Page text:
Indicative of the high esteem in which Flagstad was universally held is this sampling of reviews of the Norwegian soprano during her first months at the Metropolitan Opera in early 1935:

“An artist superbly gifted,” wrote one critic. “Wholly magnificent achievement opined another reviewer. A third: “An extraordinary and overmastering voice.” Yet another: “The audience filled with wonder and gratitude.” And finally: “So sensitively musical, so lofty in pathos and simplicity, so memorable in loveliness.”

Soon in demand everywhere, Flagstad repeated her triumphs again and again, appearing to acclaim in the great opera houses of Europe and America – London (Covent Garden), Milano (La Scala), San Francisco, Paris, Vienna – as well as on the concert stage in long concert tours on both sides of the Atlantic. Lauded above all for her magnificent interpretations of the Wagnerian roles, Flagstad was much admired as well for her Leonore in Beethoven’s only opera, Fidelio; for the title role in Gluck’s noble Alcestis; for the songs and lieder of many composers, both European and American. In her recitals she almost invariably included a group of Norwegian songs; and throughout her career Flagstad was a foremost exponent of the music of Edvard Grieg, Norway’s pre-eminent national composer.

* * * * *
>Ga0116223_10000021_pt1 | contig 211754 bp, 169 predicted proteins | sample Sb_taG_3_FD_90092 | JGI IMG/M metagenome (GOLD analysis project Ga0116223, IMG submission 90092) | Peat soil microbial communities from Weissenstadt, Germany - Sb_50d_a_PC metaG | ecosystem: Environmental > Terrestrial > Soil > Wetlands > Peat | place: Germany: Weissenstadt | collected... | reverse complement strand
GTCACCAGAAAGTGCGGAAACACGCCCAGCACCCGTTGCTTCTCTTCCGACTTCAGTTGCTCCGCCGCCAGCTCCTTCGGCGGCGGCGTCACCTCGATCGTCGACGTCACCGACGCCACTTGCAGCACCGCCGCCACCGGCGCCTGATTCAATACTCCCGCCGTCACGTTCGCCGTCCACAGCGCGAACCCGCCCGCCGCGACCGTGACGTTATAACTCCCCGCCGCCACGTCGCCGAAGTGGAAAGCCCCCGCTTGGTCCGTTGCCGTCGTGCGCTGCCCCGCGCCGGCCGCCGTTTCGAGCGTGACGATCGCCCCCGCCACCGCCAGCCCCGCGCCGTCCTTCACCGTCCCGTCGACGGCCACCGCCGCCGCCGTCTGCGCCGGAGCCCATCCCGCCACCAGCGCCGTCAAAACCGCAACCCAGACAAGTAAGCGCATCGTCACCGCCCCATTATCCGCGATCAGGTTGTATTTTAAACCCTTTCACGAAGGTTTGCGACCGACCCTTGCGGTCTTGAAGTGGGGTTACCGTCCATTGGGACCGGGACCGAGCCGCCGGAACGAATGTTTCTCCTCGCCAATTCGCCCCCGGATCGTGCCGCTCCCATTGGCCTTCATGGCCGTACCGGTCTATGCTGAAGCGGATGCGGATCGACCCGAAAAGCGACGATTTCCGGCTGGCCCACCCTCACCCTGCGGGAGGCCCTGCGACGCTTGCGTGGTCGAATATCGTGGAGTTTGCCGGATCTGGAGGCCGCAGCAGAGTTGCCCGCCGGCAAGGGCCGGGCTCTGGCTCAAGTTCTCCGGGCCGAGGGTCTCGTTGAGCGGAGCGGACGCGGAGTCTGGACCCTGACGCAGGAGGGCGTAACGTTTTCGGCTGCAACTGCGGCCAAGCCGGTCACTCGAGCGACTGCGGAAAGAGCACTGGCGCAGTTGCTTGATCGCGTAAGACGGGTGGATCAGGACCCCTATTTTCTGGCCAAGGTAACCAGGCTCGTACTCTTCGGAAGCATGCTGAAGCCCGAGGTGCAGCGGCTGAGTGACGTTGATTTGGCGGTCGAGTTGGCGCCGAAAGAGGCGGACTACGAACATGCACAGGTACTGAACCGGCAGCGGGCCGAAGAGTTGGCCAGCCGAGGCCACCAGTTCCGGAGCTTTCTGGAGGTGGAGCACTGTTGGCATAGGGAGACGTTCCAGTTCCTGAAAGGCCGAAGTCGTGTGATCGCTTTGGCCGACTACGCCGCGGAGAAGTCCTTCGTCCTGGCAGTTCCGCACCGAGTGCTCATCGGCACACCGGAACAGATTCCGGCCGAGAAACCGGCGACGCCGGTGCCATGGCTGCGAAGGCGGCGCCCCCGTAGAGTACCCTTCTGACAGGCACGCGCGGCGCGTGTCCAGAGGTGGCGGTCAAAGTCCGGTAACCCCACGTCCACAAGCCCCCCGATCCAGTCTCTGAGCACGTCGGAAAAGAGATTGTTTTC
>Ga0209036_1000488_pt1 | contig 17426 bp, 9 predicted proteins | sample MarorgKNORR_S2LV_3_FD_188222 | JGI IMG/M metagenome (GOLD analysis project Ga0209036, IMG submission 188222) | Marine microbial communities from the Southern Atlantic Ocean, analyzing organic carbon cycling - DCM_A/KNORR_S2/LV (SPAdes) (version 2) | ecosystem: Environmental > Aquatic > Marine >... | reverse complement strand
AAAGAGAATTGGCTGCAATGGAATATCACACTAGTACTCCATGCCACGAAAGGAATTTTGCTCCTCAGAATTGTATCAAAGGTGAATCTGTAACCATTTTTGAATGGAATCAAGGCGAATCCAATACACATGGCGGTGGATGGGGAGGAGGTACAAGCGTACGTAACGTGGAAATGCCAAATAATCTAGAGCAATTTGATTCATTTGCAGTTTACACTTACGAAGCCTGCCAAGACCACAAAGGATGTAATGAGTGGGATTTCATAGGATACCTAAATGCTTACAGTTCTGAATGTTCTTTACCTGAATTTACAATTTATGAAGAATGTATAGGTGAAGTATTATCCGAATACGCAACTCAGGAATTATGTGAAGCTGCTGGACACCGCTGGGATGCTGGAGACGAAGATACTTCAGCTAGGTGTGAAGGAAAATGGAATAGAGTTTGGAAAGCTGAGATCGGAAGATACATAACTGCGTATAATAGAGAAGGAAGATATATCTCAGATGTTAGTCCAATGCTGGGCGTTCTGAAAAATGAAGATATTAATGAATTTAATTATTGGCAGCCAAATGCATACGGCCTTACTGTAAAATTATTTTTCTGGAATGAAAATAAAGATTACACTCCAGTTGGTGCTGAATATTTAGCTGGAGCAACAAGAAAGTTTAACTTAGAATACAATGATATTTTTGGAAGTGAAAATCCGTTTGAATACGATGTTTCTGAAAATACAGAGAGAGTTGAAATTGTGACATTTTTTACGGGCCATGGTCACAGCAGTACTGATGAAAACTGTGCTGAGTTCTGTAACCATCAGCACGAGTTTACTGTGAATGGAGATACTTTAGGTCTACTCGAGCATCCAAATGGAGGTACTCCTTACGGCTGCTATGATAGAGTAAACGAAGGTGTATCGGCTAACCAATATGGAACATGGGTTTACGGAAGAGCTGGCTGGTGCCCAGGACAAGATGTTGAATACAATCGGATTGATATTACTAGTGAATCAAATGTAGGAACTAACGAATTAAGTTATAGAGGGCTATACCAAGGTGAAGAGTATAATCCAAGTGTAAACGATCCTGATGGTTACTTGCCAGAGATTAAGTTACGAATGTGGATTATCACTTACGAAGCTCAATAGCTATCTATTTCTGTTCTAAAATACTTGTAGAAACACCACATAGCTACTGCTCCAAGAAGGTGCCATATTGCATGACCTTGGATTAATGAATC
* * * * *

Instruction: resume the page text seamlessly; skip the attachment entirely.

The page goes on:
Norwegian Heritage

During the first half a dozen years at the Metropolitan Opera, Kirsten Flagstad easily reigned supreme, bringing much honor to the land of her birth. For it was in Norway that her heritage lay, the country where she received the largest share of her musical training from her early years onward, and where for many years this indefatigable singer had performed a wide range of roles in over fifty operas, operettas, musicals, and revues, thereby creating the solid foundation for the great ingternational career that was to follow. It is a remarkable tribute to Flagstad that soon after her Met debut in 1935, she came to be widely hailed as not only the greatest Wagnerian soprano of her time (some of the more historically-minded critics, including leading authorities at the Wagnerian shrine of Bayreuth went even further, maintaining, with some justification “of all time”) but also the greatest of living operatic singers in the world.